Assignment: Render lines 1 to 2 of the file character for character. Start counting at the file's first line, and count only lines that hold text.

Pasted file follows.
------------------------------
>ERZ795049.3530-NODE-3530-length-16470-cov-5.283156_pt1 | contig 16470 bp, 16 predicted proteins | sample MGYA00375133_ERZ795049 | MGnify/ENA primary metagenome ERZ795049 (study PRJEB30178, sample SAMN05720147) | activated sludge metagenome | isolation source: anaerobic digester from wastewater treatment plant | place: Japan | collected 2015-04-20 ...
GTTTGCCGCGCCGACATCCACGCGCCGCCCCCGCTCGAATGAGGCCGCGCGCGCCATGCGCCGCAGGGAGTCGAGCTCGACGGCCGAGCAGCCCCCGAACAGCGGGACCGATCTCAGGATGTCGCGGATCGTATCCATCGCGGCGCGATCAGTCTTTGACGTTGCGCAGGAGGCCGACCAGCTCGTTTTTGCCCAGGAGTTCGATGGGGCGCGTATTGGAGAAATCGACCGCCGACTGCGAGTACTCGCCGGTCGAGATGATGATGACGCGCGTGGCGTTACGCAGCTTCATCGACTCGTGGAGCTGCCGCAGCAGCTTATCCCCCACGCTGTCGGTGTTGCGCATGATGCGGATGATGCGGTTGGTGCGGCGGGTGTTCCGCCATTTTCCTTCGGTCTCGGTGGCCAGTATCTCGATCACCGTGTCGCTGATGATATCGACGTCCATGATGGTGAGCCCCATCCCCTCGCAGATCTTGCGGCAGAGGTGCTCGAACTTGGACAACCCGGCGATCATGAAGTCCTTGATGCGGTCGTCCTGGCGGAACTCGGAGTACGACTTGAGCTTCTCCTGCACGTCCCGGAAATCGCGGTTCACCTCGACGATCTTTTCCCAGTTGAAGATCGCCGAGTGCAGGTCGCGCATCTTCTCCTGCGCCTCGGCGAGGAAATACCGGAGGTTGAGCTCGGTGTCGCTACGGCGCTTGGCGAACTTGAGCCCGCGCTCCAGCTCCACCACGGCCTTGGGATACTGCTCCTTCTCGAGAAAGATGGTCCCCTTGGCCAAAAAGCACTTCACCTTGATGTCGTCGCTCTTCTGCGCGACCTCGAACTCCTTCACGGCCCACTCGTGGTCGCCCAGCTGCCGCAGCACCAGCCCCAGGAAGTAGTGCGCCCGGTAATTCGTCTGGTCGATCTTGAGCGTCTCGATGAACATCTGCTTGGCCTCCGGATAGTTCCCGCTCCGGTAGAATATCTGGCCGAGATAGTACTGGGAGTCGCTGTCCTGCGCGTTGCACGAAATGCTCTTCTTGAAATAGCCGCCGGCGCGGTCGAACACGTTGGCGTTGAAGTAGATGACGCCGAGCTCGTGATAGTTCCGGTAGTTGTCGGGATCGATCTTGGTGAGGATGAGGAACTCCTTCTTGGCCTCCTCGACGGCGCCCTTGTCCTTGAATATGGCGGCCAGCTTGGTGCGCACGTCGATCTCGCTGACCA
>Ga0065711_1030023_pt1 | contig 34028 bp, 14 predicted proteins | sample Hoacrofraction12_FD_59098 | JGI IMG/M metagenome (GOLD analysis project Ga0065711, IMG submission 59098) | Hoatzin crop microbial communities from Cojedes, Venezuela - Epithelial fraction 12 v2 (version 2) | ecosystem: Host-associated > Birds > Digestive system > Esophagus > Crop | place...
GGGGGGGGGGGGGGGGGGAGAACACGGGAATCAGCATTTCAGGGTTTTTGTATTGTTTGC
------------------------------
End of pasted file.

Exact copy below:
>ERZ795049.3530-NODE-3530-length-16470-cov-5.283156_pt1 | contig 16470 bp, 16 predicted proteins | sample MGYA00375133_ERZ795049 | MGnify/ENA primary metagenome ERZ795049 (study PRJEB30178, sample SAMN05720147) | activated sludge metagenome | isolation source: anaerobic digester from wastewater treatment plant | place: Japan | collected 2015-04-20 ...
GTTTGCCGCGCCGACATCCACGCGCCGCCCCCGCTCGAATGAGGCCGCGCGCGCCATGCGCCGCAGGGAGTCGAGCTCGACGGCCGAGCAGCCCCCGAACAGCGGGACCGATCTCAGGATGTCGCGGATCGTATCCATCGCGGCGCGATCAGTCTTTGACGTTGCGCAGGAGGCCGACCAGCTCGTTTTTGCCCAGGAGTTCGATGGGGCGCGTATTGGAGAAATCGACCGCCGACTGCGAGTACTCGCCGGTCGAGATGATGATGACGCGCGTGGCGTTACGCAGCTTCATCGACTCGTGGAGCTGCCGCAGCAGCTTATCCCCCACGCTGTCGGTGTTGCGCATGATGCGGATGATGCGGTTGGTGCGGCGGGTGTTCCGCCATTTTCCTTCGGTCTCGGTGGCCAGTATCTCGATCACCGTGTCGCTGATGATATCGACGTCCATGATGGTGAGCCCCATCCCCTCGCAGATCTTGCGGCAGAGGTGCTCGAACTTGGACAACCCGGCGATCATGAAGTCCTTGATGCGGTCGTCCTGGCGGAACTCGGAGTACGACTTGAGCTTCTCCTGCACGTCCCGGAAATCGCGGTTCACCTCGACGATCTTTTCCCAGTTGAAGATCGCCGAGTGCAGGTCGCGCATCTTCTCCTGCGCCTCGGCGAGGAAATACCGGAGGTTGAGCTCGGTGTCGCTACGGCGCTTGGCGAACTTGAGCCCGCGCTCCAGCTCCACCACGGCCTTGGGATACTGCTCCTTCTCGAGAAAGATGGTCCCCTTGGCCAAAAAGCACTTCACCTTGATGTCGTCGCTCTTCTGCGCGACCTCGAACTCCTTCACGGCCCACTCGTGGTCGCCCAGCTGCCGCAGCACCAGCCCCAGGAAGTAGTGCGCCCGGTAATTCGTCTGGTCGATCTTGAGCGTCTCGATGAACATCTGCTTGGCCTCCGGATAGTTCCCGCTCCGGTAGAATATCTGGCCGAGATAGTACTGGGAGTCGCTGTCCTGCGCGTTGCACGAAATGCTCTTCTTGAAATAGCCGCCGGCGCGGTCGAACACGTTGGCGTTGAAGTAGATGACGCCGAGCTCGTGATAGTTCCGGTAGTTGTCGGGATCGATCTTGGTGAGGATGAGGAACTCCTTCTTGGCCTCCTCGACGGCGCCCTTGTCCTTGAATATGGCGGCCAGCTTGGTGCGCACGTCGATCTCGCTGACCA